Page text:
Ada and I took a short road trip recently to the Grand Canyon and around to Zion National Park . There was a huge rain storm covering much of the west and we were trying to stay ahead of it by a day or so . For two days we had no rain and hiked along the rim of the Grand Canyon . Then we headed northeast and spent the night in Page , Arizona .
We asked the clerks at our motel if there was a good Chinese restaurant in town . They consulted one another for a few seconds .
” There’s one , ” one of them said . ” It’s Mandarin .” She said it’s Mandarin like that would discourage us . Like Mandarin really wouldn’t be our thing . ” It’s Mandarin gourmet .”
Oh , gourmet , I was thinking , might be too expensive . Maybe that’s why they seemed to hesitate . There was a definite reluctance to recommend this place to us , I thought .
But then she said , ” It’s buffet .” It’s buffet ? I was thinking . Gourmet and buffet don’t go together . Ada and I decided to give it a try .
” And it’s off the mesa ,” the other woman said . Off the mesa meant down the hill from where the motel is , from where most of the small city sits . You know that you are in Indian Country when someone says it’s off the mesa .
We found the place easily , down the hill and up the dark interstate a bit . Buffet dinner for ten bucks . We also ordered a pot of tea . Usually at all-you-can-eat places someone comes around periodically and takes the used plates away . No one in this place bothered and our dirty plates piled up . We pushed them aside . The food was good .
An old Chinese man sat near the door behind a small desk . We went to him to pay . ” Two dinners ? ” Yeah , two dinners . ” Anything to drink ?”
” And two teas. ”
Again the two of us : ” No, one tea.”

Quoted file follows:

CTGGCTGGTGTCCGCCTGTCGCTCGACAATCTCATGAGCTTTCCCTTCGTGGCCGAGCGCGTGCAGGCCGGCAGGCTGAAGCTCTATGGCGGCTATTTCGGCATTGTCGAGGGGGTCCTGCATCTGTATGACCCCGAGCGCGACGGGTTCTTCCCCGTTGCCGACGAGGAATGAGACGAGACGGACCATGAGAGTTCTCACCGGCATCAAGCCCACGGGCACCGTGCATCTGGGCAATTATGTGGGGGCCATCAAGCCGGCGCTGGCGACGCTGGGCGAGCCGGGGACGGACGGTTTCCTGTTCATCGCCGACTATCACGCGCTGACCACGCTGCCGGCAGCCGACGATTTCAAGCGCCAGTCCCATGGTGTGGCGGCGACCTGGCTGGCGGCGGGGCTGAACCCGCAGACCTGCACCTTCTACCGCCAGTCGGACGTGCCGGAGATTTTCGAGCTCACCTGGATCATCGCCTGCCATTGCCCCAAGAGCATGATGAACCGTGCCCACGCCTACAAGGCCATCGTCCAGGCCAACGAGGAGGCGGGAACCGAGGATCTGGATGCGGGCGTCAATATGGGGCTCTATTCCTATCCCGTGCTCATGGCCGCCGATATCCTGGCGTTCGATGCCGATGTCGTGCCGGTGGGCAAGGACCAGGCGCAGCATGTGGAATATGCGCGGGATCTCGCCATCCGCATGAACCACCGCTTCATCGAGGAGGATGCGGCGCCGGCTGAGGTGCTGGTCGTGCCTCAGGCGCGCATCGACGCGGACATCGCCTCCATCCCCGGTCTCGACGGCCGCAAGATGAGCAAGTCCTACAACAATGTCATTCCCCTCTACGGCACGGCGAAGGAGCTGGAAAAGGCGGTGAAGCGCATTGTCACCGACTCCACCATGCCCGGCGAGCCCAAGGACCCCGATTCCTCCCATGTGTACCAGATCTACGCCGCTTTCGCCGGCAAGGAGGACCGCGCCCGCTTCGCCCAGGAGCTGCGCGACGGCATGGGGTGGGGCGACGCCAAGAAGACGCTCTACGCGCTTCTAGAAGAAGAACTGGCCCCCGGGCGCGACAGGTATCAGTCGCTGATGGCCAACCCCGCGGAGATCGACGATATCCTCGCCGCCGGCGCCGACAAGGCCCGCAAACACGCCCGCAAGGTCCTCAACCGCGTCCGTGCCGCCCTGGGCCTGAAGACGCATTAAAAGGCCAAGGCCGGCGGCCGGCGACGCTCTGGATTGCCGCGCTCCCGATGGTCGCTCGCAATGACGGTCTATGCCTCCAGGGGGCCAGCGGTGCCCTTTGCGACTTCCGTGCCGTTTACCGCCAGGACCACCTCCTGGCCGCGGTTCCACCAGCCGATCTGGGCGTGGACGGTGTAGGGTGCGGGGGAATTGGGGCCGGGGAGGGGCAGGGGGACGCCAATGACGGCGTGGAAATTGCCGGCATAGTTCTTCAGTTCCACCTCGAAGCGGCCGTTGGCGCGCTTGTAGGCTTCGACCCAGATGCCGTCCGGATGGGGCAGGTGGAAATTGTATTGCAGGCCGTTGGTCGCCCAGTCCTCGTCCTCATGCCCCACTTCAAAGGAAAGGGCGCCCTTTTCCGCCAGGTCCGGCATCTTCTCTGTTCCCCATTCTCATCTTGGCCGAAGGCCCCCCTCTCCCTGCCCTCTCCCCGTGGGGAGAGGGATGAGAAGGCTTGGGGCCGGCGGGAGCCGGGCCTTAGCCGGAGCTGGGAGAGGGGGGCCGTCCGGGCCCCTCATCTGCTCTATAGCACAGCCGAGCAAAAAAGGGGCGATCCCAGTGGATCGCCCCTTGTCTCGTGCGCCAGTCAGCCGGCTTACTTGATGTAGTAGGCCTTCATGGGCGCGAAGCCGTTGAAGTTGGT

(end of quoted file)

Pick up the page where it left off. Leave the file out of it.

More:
The old Chinese man turned his face toward me . He leaned forward . He had a lazy eye that seemed to be exploring the ceiling . He stared at me with the other eye . It was an accusatory stare . Then he turned his head a bit to the side as if to corkscrew his staring eye a little closer , to drive the point of the accusation a little further forward . ” Two teas .”
” No . One tea .” He loosened his stare temporarily to look toward the kitchen . He called out to a woman there in Chinese . No doubt in Mandarin . It was a question . He was asking her in front of us how many teas . She shouted something back in Chinese and walked over toward us . In English she said ” two”.
” One pot of tea , ” I said . ” Check with the waitress or go over and look at the table . You’ll see one teapot . ” Any idea of leaving a tip had snuck away a few minutes ago .
The Chinese woman called out to the waitress , who was sitting at a table taking a break . The brief conversation was in English because the waitress wasn’t Chinese . ” Only one tea ,” the waitress answered .
The Chinese woman from the kitchen looked at a paper that she was holding in her hand and squinted . ” One tea ” , she said as if she had inadvertently mis-read the paper the first time . Like it was an honest mistake when she had told him that we had had two teas .
We had been standing there at the desk for several minutes arguing about whether we had had another $2.50 pot of tea or not . He wasn’t believing us . Not for a minute . Apparently , the customer is NOT always right !
When we got out to the car Ada asked how much tip I’d left . Like I’d left a tip .